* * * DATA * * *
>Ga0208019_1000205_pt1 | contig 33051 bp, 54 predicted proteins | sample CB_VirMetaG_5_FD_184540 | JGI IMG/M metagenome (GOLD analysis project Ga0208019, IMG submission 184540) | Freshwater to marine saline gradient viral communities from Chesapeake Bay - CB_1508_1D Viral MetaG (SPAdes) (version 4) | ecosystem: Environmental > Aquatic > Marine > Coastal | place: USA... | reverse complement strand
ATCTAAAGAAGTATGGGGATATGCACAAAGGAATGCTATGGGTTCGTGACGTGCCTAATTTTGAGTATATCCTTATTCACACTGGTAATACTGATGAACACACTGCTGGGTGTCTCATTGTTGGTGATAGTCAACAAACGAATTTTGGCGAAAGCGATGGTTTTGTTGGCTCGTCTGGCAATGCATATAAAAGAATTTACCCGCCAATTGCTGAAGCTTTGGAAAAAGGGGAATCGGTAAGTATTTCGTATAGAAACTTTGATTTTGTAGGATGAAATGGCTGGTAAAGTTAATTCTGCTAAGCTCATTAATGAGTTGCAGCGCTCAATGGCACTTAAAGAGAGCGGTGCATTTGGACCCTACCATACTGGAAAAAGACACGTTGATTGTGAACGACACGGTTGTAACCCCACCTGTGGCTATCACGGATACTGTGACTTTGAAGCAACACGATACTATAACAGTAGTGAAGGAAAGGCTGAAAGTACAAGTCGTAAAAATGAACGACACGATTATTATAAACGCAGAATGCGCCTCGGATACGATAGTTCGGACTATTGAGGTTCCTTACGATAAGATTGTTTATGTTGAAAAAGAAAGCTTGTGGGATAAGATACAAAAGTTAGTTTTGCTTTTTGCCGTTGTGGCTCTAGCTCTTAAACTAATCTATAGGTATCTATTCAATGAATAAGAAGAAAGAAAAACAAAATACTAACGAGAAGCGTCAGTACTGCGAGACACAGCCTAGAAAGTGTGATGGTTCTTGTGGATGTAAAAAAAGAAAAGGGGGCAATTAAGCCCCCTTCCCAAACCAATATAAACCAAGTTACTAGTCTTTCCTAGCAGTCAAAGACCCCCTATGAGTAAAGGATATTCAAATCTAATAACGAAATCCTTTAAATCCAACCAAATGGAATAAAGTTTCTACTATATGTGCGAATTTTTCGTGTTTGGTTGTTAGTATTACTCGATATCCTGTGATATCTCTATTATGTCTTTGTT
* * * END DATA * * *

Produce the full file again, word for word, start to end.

>Ga0208019_1000205_pt1 | contig 33051 bp, 54 predicted proteins | sample CB_VirMetaG_5_FD_184540 | JGI IMG/M metagenome (GOLD analysis project Ga0208019, IMG submission 184540) | Freshwater to marine saline gradient viral communities from Chesapeake Bay - CB_1508_1D Viral MetaG (SPAdes) (version 4) | ecosystem: Environmental > Aquatic > Marine > Coastal | place: USA... | reverse complement strand
ATCTAAAGAAGTATGGGGATATGCACAAAGGAATGCTATGGGTTCGTGACGTGCCTAATTTTGAGTATATCCTTATTCACACTGGTAATACTGATGAACACACTGCTGGGTGTCTCATTGTTGGTGATAGTCAACAAACGAATTTTGGCGAAAGCGATGGTTTTGTTGGCTCGTCTGGCAATGCATATAAAAGAATTTACCCGCCAATTGCTGAAGCTTTGGAAAAAGGGGAATCGGTAAGTATTTCGTATAGAAACTTTGATTTTGTAGGATGAAATGGCTGGTAAAGTTAATTCTGCTAAGCTCATTAATGAGTTGCAGCGCTCAATGGCACTTAAAGAGAGCGGTGCATTTGGACCCTACCATACTGGAAAAAGACACGTTGATTGTGAACGACACGGTTGTAACCCCACCTGTGGCTATCACGGATACTGTGACTTTGAAGCAACACGATACTATAACAGTAGTGAAGGAAAGGCTGAAAGTACAAGTCGTAAAAATGAACGACACGATTATTATAAACGCAGAATGCGCCTCGGATACGATAGTTCGGACTATTGAGGTTCCTTACGATAAGATTGTTTATGTTGAAAAAGAAAGCTTGTGGGATAAGATACAAAAGTTAGTTTTGCTTTTTGCCGTTGTGGCTCTAGCTCTTAAACTAATCTATAGGTATCTATTCAATGAATAAGAAGAAAGAAAAACAAAATACTAACGAGAAGCGTCAGTACTGCGAGACACAGCCTAGAAAGTGTGATGGTTCTTGTGGATGTAAAAAAAGAAAAGGGGGCAATTAAGCCCCCTTCCCAAACCAATATAAACCAAGTTACTAGTCTTTCCTAGCAGTCAAAGACCCCCTATGAGTAAAGGATATTCAAATCTAATAACGAAATCCTTTAAATCCAACCAAATGGAATAAAGTTTCTACTATATGTGCGAATTTTTCGTGTTTGGTTGTTAGTATTACTCGATATCCTGTGATATCTCTATTATGTCTTTGTT